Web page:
• Making it Swimming through potholes the size of a swimming pool, with muddy and seemingly endless bottoms, with a 2x4 car that had 6" clearance (nope, didn't get stuck even once! 4x4 is not a necessity for everyone)
  • Fixing cars and dealing with mechanics, and their other-worldly Spanish
  • Playing with the police to always avoid paying bribes (wasn't too often)
  • Finding out just how friendly people are (lots of home-stay invites)
  • Playing the Quena (Andean flute) is way harder than it seems - sticking with my uke instead
  • Optimising the journey in Travelling Sales Man fashion (had to return to the origin to sell the car) - yes, Operations Research is useful in every walk, or drive, of life
  • Optimising decisions under uncertain conditions
  • And of course, learning Spanish, with all sorts of accents and idioms, and the 13 countries' history, culture, landscape, food and people (P.S. mechanics and old country farmers are really hard to understand)

Having finished the year-long journey over a month ago, I was inspired to write this article after reading "Why I put my company on a year-long sabbatical". This is not a PR article, but one to say that anyone can do this sabbatical thing, and you will learn a ton. You don't need the best car all decked out. You don't need to be young. You don't need to be retired. You don't need to be without kids (met a lot of families, with kids from 6-months to 17-year olds). You don't need to have a partner. You don't need to be rich (our all-in costs: £10,000 per person, assuming 2 people sharing). Actually, you will learn how little you need at all. All you need is a bit of discipline to save some money, a bit of gut to throw yourself at it, some luck and common sense to be safe, and a lot of curiosity to explore.

In case you are inspired to consider a sabbatical year, here are some great overlanding resources:


2014 is going to be great. I am never more ready.
First step, land an awesome job.


Thursday, January 23, 2014

Finally Some Sense on Analytics & Data Science Job Ads

After yesterday's post on the state of the debate on building data science teams (individual vs team approach), it's so refreshing to stumble onto this careers page of Civis Analytics. Great example of Analytics & data science job ads done right. This page alone makes me want to apply to work there!

They actually divide their jobs into: data scientist, engagement analyst, project manager, software engineer!

data science analytics roles done right: software engineer, data scientist, engagement analyst, project manager












How sensible. I like it! 
Nothing like the typical data science job posts, asking for "everything and the kitchen sink".

Wednesday, January 22, 2014

Building Data Science Teams: Individuals vs Team - State of the Debate So Far

Since my last article on "Hiring 1 Data Science unicorn is hard enough, a team is impossible. To scale means to specialise", similar ideas have been expressed by InformationWeekMcKinsey/HBR, and KDnuggets (here, here, here and here).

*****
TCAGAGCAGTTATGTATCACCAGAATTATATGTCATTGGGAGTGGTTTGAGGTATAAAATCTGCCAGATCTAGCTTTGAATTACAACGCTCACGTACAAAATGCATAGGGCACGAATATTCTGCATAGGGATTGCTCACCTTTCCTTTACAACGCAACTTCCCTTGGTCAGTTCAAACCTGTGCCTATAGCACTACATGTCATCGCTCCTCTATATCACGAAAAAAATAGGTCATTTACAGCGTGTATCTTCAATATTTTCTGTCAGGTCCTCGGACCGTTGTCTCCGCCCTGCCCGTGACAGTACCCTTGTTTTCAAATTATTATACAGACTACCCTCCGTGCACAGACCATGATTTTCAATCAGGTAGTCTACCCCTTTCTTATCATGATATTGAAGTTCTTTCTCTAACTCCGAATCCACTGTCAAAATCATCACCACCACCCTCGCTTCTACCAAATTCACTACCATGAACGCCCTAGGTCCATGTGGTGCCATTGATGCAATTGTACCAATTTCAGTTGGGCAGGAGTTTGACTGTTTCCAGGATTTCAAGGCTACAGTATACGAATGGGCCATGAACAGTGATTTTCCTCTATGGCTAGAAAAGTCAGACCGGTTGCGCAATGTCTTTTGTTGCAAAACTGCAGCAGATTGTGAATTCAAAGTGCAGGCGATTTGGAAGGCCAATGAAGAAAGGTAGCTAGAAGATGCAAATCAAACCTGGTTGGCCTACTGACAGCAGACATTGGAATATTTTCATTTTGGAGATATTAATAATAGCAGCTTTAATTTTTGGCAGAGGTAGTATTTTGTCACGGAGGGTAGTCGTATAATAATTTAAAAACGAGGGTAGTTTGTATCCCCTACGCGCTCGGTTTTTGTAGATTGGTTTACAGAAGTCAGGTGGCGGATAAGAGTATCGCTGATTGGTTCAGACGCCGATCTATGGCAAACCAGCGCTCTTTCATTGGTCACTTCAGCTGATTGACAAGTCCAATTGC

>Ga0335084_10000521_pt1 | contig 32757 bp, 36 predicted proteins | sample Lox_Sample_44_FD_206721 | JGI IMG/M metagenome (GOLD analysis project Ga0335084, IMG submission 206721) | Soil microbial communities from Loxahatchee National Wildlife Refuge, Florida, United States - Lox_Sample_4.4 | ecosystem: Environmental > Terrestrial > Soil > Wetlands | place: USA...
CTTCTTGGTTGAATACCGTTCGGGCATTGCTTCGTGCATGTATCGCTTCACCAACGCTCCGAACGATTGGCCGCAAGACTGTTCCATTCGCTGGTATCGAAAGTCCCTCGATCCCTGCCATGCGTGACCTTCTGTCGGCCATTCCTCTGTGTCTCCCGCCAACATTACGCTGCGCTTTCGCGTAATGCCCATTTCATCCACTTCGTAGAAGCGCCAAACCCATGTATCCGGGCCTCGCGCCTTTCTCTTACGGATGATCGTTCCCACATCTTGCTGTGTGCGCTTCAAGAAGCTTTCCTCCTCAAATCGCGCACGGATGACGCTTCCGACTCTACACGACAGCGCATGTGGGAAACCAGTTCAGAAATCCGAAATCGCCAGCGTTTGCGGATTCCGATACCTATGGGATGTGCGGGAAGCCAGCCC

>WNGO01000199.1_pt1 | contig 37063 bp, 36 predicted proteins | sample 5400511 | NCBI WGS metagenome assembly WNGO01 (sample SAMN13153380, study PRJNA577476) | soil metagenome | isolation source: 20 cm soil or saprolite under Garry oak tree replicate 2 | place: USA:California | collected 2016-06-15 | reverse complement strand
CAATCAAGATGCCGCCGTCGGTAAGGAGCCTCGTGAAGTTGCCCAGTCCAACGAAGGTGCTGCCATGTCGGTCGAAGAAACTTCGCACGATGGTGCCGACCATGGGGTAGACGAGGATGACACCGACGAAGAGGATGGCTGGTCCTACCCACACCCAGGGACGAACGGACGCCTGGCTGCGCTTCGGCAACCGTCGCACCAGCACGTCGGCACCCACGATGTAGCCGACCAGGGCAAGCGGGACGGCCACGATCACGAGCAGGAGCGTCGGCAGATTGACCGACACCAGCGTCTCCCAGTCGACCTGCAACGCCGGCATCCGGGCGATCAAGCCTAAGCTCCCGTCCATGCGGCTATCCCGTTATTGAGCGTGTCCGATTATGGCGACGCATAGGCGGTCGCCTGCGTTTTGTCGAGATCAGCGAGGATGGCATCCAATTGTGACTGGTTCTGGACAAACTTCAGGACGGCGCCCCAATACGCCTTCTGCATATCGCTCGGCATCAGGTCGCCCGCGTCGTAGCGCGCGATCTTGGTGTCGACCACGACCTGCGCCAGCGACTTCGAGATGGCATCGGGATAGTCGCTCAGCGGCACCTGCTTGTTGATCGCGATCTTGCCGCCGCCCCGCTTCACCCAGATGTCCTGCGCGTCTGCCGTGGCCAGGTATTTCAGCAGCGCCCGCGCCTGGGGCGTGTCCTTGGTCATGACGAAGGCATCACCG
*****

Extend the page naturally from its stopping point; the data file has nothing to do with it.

There has a been a ton of great discussion. I attempt to summarise the viewpoints so far: 
  • Data Scientists are supposed to have some pretty deep expertise in some pretty hard areas (see diagram). 
  • Is it possible to close this talent gap when we seem to be chasing after superheroes or unicorns? (there are some, but very few)
  • Some (44%) think there should be data science sub-specialisations (which all exist today), and have them work together in a team.
  • Others (44% too) prefer the superhero approach - individuals who have it all

Opinions so far on the approach of team vs individuals to build out a data science team are as follows:


For Team / against individuals For Individuals / against team
for bigger companies for smaller companies (can't afford)
Easier to find all necessary skill-sets Easier to get things done (no coordination friction)
Don't fall apart if an individual leaves
Jack-of-all trades, master of none; Deep expertise more possible in team Automation tools will take over data engineering & cleaning from DS jobs, so can concentrate on modelling
Business domain expertise & soft skills are hard to find in math/quant majors  Higher-ed will turn out DS superstars soon, who will have the combined maths/computing skills
A good team has both Specialists and Generalists
DS is a field that's evolving fast, and so will these opinions
You want an all-round DS guy/gal to get you started, or 2-3 of them who round each other off. As your team grows with demand, it will become increasingly difficult to find those all-encompassing individuals, so your team will naturally be people with 1-2 of the DS skills.


If you are still keen to know more about what data scientists do, and who they are, listen to these DS guys talk:
  • Amazon's principal engineer: John Rauser, "What is a career in big data?" - 17 minutes of a very good stepped-back view of data science.
  • Cloudera's director of data science: Josh Wills, "Life as a data scientist" - some good nuggets in there at minute 10, 16, 25, 52: